But who knows what turbulence will come during the year due to Covid, the huge problems with the economy, and the possibility that the Tories try to repeat their trick of 1990 and 2019 by sacking an unpopular Prime Minister so that voters feel change has already happened before the general election?
The political weather can also be dramatically changed by by-elections, as we saw during 2021 in Labour’s loss of Hartlepool and hold of Batley and Spen, and the Lib Dem gains in Chesham and Amersham and in North Shropshire. We already know there will be one by-election due to the tragic death of Jack Dromey MP. Birmingham Erdington is a difficult seat where the Tories have a strong local base, and we can’t take the result there for granted. Nor should we be complacent about holding Leicester East if Claudia Webbe’s court appeal fails. We have yet to see a by-election in this parliament in a Tory-held marginal where Labour is the main challenger.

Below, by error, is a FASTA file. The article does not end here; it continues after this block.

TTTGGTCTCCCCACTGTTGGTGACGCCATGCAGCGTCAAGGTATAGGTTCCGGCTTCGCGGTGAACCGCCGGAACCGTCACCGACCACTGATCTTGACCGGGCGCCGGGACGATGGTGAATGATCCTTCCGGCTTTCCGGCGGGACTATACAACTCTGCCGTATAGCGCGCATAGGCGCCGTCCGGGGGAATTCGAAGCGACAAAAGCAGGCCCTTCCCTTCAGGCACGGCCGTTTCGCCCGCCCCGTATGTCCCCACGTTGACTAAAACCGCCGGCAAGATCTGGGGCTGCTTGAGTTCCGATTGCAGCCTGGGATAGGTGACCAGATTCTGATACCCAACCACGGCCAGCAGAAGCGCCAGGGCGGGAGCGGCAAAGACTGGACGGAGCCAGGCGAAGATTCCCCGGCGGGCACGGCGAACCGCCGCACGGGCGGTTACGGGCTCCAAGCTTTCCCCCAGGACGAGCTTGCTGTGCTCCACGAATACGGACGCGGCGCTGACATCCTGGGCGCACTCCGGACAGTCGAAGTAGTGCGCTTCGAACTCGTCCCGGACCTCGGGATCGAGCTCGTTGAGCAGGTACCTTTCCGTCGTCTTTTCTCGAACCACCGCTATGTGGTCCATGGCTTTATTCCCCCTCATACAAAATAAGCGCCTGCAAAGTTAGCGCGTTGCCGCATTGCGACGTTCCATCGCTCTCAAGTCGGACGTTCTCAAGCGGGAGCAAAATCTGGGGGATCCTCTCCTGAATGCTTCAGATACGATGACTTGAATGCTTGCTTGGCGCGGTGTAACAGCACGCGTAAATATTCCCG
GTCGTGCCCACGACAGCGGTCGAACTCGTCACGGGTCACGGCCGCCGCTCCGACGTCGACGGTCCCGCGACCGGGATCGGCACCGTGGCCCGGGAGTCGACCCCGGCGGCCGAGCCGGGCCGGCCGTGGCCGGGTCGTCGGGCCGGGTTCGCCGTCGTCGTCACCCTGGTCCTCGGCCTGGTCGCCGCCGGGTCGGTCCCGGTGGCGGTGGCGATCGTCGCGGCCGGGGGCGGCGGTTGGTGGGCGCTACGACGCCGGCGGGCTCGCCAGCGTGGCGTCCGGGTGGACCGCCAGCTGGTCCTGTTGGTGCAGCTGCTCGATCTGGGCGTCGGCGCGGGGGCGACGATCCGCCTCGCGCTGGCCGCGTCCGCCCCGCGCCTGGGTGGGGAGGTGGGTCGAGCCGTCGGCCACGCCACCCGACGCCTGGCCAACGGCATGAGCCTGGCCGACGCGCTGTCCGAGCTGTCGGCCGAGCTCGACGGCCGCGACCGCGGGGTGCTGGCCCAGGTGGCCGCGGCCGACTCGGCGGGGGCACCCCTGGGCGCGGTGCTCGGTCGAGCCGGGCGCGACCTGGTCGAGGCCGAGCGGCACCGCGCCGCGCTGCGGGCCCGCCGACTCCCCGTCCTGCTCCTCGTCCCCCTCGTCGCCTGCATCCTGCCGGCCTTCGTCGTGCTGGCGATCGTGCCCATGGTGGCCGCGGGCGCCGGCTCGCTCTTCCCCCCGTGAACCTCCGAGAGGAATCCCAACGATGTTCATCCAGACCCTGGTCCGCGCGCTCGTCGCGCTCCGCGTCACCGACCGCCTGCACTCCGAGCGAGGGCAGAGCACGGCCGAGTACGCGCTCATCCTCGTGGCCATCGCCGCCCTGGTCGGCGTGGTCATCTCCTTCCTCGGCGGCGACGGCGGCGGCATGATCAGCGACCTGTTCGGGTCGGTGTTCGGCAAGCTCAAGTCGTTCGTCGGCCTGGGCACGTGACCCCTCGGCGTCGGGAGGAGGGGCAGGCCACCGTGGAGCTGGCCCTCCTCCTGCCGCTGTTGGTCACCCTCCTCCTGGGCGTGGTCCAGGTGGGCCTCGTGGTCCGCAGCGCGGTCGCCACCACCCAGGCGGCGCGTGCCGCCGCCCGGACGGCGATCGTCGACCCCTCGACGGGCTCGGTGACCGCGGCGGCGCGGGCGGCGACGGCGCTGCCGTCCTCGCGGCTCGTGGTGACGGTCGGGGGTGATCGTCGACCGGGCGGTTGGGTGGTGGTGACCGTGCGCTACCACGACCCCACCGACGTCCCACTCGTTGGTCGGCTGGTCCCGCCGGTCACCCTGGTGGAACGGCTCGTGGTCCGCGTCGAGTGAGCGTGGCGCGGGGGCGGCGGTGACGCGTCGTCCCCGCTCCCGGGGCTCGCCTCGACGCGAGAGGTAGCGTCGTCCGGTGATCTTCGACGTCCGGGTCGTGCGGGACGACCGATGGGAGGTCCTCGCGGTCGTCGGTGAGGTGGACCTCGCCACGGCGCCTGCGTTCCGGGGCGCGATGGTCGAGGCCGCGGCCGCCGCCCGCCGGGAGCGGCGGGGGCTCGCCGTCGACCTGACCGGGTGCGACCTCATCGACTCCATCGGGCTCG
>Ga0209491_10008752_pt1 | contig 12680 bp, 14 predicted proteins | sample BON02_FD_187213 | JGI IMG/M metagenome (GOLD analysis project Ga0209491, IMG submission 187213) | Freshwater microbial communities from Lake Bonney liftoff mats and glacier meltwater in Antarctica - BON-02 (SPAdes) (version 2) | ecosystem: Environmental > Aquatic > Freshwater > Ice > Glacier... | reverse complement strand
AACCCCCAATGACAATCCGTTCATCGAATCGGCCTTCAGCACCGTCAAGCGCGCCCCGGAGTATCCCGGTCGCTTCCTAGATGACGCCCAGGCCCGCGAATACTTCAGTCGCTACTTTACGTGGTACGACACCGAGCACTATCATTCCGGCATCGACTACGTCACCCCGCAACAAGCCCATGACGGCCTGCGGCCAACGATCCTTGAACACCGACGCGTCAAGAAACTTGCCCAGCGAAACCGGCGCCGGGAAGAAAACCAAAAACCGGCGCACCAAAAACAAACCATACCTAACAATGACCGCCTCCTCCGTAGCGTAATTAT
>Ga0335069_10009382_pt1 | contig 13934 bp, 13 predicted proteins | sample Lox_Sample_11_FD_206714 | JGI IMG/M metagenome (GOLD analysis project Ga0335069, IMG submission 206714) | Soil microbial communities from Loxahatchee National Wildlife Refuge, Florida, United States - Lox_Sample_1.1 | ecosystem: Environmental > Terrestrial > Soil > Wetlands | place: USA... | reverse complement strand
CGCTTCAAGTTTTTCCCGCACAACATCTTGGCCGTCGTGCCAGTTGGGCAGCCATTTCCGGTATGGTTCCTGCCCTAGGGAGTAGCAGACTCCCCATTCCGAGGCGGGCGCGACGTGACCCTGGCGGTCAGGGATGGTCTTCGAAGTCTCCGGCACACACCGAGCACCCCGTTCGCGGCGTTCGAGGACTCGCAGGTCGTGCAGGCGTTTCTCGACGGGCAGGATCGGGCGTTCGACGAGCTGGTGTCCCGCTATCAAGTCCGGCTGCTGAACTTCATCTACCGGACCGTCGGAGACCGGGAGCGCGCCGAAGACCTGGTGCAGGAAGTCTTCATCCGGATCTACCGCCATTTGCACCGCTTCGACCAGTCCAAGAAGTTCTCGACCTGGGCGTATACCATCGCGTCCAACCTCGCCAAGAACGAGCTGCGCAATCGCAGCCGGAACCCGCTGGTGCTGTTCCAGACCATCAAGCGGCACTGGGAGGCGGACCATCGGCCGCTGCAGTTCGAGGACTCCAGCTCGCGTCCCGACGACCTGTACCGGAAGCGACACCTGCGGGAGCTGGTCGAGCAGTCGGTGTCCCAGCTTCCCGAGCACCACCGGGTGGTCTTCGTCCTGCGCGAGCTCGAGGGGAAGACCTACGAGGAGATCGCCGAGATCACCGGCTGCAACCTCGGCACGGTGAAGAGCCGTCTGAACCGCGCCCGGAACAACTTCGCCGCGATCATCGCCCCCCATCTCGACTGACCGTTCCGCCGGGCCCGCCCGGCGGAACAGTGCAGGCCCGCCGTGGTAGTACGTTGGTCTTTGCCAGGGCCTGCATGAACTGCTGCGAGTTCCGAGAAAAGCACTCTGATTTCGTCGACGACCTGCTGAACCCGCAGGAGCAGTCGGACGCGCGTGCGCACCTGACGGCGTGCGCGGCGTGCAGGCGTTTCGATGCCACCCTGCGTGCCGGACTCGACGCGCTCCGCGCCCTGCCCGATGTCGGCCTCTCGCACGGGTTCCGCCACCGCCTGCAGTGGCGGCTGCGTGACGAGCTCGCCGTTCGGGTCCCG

One certainty is that there will be local government elections on May 5th. The key factor here is that these are seats that were last fought in 2018, the best year of Jeremy Corbyn’s leadership, when Labour and the Tories tied on 35% each in the national equivalent vote share. They are also disproportionately in London, where every seat is up for election and 2018 was the best year ever for Labour. This makes it a real challenge to achieve net gains. The campaigning done for these elections will be a key building block for the subsequent general election in terms of data collection, building relationships with swing voters, and building local campaigning capacity.